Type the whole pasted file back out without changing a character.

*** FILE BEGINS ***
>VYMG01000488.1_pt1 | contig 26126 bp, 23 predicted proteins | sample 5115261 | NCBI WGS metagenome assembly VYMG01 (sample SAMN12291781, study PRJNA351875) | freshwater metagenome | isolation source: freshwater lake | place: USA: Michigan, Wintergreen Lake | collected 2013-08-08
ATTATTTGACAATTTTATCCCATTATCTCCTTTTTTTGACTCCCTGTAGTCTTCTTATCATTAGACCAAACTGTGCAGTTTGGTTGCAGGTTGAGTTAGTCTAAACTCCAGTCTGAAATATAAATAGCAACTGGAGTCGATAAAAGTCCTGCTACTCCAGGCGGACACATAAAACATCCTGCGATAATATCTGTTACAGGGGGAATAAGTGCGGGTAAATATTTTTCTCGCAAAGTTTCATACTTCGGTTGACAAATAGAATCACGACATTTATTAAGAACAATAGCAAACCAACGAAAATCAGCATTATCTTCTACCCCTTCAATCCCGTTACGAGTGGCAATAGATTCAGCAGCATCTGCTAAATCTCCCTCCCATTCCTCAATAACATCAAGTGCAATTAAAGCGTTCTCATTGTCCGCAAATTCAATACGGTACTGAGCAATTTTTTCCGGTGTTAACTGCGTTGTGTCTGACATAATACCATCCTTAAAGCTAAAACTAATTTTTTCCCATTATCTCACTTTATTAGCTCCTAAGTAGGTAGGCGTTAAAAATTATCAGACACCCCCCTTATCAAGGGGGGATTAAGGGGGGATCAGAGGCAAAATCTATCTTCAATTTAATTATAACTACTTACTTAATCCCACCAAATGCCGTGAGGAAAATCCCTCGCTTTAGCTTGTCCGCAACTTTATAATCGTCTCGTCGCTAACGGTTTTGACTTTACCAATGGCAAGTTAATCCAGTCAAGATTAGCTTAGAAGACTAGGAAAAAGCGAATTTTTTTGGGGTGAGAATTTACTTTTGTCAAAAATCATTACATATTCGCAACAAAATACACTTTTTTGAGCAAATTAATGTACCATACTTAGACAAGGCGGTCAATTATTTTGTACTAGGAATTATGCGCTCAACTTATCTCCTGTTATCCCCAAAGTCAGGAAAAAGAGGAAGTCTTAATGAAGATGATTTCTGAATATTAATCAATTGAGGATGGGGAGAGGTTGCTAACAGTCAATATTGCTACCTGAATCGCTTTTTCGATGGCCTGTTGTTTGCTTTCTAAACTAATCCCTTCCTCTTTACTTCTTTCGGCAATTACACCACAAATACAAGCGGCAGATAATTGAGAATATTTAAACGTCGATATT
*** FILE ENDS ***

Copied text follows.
>VYMG01000488.1_pt1 | contig 26126 bp, 23 predicted proteins | sample 5115261 | NCBI WGS metagenome assembly VYMG01 (sample SAMN12291781, study PRJNA351875) | freshwater metagenome | isolation source: freshwater lake | place: USA: Michigan, Wintergreen Lake | collected 2013-08-08
ATTATTTGACAATTTTATCCCATTATCTCCTTTTTTTGACTCCCTGTAGTCTTCTTATCATTAGACCAAACTGTGCAGTTTGGTTGCAGGTTGAGTTAGTCTAAACTCCAGTCTGAAATATAAATAGCAACTGGAGTCGATAAAAGTCCTGCTACTCCAGGCGGACACATAAAACATCCTGCGATAATATCTGTTACAGGGGGAATAAGTGCGGGTAAATATTTTTCTCGCAAAGTTTCATACTTCGGTTGACAAATAGAATCACGACATTTATTAAGAACAATAGCAAACCAACGAAAATCAGCATTATCTTCTACCCCTTCAATCCCGTTACGAGTGGCAATAGATTCAGCAGCATCTGCTAAATCTCCCTCCCATTCCTCAATAACATCAAGTGCAATTAAAGCGTTCTCATTGTCCGCAAATTCAATACGGTACTGAGCAATTTTTTCCGGTGTTAACTGCGTTGTGTCTGACATAATACCATCCTTAAAGCTAAAACTAATTTTTTCCCATTATCTCACTTTATTAGCTCCTAAGTAGGTAGGCGTTAAAAATTATCAGACACCCCCCTTATCAAGGGGGGATTAAGGGGGGATCAGAGGCAAAATCTATCTTCAATTTAATTATAACTACTTACTTAATCCCACCAAATGCCGTGAGGAAAATCCCTCGCTTTAGCTTGTCCGCAACTTTATAATCGTCTCGTCGCTAACGGTTTTGACTTTACCAATGGCAAGTTAATCCAGTCAAGATTAGCTTAGAAGACTAGGAAAAAGCGAATTTTTTTGGGGTGAGAATTTACTTTTGTCAAAAATCATTACATATTCGCAACAAAATACACTTTTTTGAGCAAATTAATGTACCATACTTAGACAAGGCGGTCAATTATTTTGTACTAGGAATTATGCGCTCAACTTATCTCCTGTTATCCCCAAAGTCAGGAAAAAGAGGAAGTCTTAATGAAGATGATTTCTGAATATTAATCAATTGAGGATGGGGAGAGGTTGCTAACAGTCAATATTGCTACCTGAATCGCTTTTTCGATGGCCTGTTGTTTGCTTTCTAAACTAATCCCTTCCTCTTTACTTCTTTCGGCAATTACACCACAAATACAAGCGGCAGATAATTGAGAATATTTAAACGTCGATATT